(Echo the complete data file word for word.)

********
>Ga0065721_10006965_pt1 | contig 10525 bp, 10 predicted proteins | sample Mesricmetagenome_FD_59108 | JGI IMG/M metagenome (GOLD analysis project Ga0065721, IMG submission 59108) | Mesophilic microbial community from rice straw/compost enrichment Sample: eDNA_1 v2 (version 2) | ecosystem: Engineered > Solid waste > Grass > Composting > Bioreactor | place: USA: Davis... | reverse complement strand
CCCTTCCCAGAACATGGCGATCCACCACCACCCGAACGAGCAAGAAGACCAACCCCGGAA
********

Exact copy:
>Ga0065721_10006965_pt1 | contig 10525 bp, 10 predicted proteins | sample Mesricmetagenome_FD_59108 | JGI IMG/M metagenome (GOLD analysis project Ga0065721, IMG submission 59108) | Mesophilic microbial community from rice straw/compost enrichment Sample: eDNA_1 v2 (version 2) | ecosystem: Engineered > Solid waste > Grass > Composting > Bioreactor | place: USA: Davis... | reverse complement strand
CCCTTCCCAGAACATGGCGATCCACCACCACCCGAACGAGCAAGAAGACCAACCCCGGAA